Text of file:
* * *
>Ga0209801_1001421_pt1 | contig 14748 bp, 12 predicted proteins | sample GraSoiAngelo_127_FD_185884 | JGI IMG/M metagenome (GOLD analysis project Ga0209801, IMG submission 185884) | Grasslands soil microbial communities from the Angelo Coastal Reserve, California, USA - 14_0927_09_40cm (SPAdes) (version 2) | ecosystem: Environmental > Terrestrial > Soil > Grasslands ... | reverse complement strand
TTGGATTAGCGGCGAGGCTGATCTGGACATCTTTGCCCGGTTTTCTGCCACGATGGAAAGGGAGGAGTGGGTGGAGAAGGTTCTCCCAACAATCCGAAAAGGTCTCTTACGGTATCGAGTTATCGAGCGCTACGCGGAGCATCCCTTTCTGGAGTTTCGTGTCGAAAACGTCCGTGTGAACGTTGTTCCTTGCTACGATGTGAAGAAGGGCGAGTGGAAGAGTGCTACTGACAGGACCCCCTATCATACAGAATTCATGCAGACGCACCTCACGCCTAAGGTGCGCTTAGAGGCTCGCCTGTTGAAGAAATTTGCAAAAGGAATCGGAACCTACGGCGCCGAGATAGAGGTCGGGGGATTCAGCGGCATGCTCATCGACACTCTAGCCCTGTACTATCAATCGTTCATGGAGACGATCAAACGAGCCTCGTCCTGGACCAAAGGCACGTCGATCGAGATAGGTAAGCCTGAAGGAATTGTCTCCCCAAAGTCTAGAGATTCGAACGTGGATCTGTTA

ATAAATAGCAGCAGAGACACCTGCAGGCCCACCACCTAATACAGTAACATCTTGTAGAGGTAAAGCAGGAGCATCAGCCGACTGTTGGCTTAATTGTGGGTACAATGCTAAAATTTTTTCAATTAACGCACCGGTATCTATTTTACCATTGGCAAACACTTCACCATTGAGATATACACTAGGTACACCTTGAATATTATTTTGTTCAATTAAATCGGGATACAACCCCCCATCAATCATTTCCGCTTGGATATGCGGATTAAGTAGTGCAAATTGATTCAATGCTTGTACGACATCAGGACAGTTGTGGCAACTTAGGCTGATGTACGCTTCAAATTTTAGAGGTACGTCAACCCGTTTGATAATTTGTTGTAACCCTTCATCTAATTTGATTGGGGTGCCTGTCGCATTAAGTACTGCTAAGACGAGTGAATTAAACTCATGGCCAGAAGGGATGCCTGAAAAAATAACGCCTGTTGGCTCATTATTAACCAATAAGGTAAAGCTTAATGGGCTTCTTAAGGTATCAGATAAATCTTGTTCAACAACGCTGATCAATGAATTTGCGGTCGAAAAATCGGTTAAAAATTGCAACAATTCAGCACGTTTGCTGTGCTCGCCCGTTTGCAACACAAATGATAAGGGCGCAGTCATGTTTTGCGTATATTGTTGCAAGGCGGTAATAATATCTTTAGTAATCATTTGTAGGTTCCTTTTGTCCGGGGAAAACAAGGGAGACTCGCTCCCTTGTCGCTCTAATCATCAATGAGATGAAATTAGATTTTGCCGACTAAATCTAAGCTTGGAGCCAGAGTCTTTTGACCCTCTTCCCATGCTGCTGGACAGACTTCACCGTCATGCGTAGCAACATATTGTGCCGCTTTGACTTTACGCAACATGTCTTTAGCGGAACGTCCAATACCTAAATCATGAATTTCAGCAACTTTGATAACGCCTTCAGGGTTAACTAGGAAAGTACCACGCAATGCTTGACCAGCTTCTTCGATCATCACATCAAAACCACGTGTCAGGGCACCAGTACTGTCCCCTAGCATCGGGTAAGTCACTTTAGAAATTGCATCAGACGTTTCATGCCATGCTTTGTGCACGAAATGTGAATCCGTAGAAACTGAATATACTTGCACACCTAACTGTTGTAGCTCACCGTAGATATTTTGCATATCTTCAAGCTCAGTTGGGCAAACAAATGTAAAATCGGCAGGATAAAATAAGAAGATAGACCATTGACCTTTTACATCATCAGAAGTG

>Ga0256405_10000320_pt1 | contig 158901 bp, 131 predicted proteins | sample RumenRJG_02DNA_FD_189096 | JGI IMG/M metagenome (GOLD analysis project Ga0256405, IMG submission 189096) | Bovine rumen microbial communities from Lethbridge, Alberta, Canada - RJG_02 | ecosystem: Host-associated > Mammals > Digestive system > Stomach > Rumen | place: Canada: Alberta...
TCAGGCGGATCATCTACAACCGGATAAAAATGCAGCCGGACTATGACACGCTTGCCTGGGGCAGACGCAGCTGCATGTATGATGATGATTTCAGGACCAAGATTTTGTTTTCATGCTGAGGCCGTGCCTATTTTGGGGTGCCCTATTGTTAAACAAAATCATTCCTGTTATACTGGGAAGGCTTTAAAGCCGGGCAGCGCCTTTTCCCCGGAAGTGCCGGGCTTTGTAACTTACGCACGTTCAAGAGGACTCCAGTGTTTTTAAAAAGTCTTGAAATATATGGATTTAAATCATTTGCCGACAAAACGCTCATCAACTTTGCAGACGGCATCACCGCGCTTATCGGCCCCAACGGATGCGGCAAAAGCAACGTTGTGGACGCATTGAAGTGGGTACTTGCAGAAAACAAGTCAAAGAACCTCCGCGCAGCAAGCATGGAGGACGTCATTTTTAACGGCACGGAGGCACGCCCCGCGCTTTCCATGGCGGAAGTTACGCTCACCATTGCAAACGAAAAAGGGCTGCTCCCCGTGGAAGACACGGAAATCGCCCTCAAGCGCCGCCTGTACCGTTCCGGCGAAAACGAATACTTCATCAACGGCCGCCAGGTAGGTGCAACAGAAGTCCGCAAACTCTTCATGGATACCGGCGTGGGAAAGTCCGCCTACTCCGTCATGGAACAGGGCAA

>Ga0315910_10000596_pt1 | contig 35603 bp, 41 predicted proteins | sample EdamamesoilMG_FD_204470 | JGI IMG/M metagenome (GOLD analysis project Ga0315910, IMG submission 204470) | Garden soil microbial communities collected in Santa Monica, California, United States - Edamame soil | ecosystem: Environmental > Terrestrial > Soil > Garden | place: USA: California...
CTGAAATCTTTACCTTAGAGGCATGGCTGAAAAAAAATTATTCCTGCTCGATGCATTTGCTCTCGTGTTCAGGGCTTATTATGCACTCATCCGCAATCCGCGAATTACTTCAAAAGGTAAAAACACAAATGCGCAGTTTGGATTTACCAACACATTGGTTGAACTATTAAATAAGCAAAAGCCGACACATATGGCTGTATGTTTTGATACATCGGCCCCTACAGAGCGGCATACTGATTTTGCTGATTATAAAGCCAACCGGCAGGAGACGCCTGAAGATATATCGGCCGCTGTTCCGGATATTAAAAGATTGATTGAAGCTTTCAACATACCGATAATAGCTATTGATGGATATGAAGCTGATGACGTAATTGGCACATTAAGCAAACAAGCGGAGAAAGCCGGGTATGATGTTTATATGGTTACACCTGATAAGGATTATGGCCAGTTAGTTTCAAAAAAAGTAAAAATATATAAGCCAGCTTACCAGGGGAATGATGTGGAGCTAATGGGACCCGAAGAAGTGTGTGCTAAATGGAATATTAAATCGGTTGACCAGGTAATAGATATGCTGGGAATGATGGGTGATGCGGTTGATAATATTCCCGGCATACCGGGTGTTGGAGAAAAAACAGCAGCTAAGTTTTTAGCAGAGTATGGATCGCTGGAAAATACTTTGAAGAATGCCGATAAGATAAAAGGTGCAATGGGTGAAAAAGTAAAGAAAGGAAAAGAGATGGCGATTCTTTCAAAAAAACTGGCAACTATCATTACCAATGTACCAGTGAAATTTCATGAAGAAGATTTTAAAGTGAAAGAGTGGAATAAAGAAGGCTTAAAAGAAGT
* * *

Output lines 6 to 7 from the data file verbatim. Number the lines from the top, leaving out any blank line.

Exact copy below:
>Ga0315910_10000596_pt1 | contig 35603 bp, 41 predicted proteins | sample EdamamesoilMG_FD_204470 | JGI IMG/M metagenome (GOLD analysis project Ga0315910, IMG submission 204470) | Garden soil microbial communities collected in Santa Monica, California, United States - Edamame soil | ecosystem: Environmental > Terrestrial > Soil > Garden | place: USA: California...
CTGAAATCTTTACCTTAGAGGCATGGCTGAAAAAAAATTATTCCTGCTCGATGCATTTGCTCTCGTGTTCAGGGCTTATTATGCACTCATCCGCAATCCGCGAATTACTTCAAAAGGTAAAAACACAAATGCGCAGTTTGGATTTACCAACACATTGGTTGAACTATTAAATAAGCAAAAGCCGACACATATGGCTGTATGTTTTGATACATCGGCCCCTACAGAGCGGCATACTGATTTTGCTGATTATAAAGCCAACCGGCAGGAGACGCCTGAAGATATATCGGCCGCTGTTCCGGATATTAAAAGATTGATTGAAGCTTTCAACATACCGATAATAGCTATTGATGGATATGAAGCTGATGACGTAATTGGCACATTAAGCAAACAAGCGGAGAAAGCCGGGTATGATGTTTATATGGTTACACCTGATAAGGATTATGGCCAGTTAGTTTCAAAAAAAGTAAAAATATATAAGCCAGCTTACCAGGGGAATGATGTGGAGCTAATGGGACCCGAAGAAGTGTGTGCTAAATGGAATATTAAATCGGTTGACCAGGTAATAGATATGCTGGGAATGATGGGTGATGCGGTTGATAATATTCCCGGCATACCGGGTGTTGGAGAAAAAACAGCAGCTAAGTTTTTAGCAGAGTATGGATCGCTGGAAAATACTTTGAAGAATGCCGATAAGATAAAAGGTGCAATGGGTGAAAAAGTAAAGAAAGGAAAAGAGATGGCGATTCTTTCAAAAAAACTGGCAACTATCATTACCAATGTACCAGTGAAATTTCATGAAGAAGATTTTAAAGTGAAAGAGTGGAATAAAGAAGGCTTAAAAGAAGT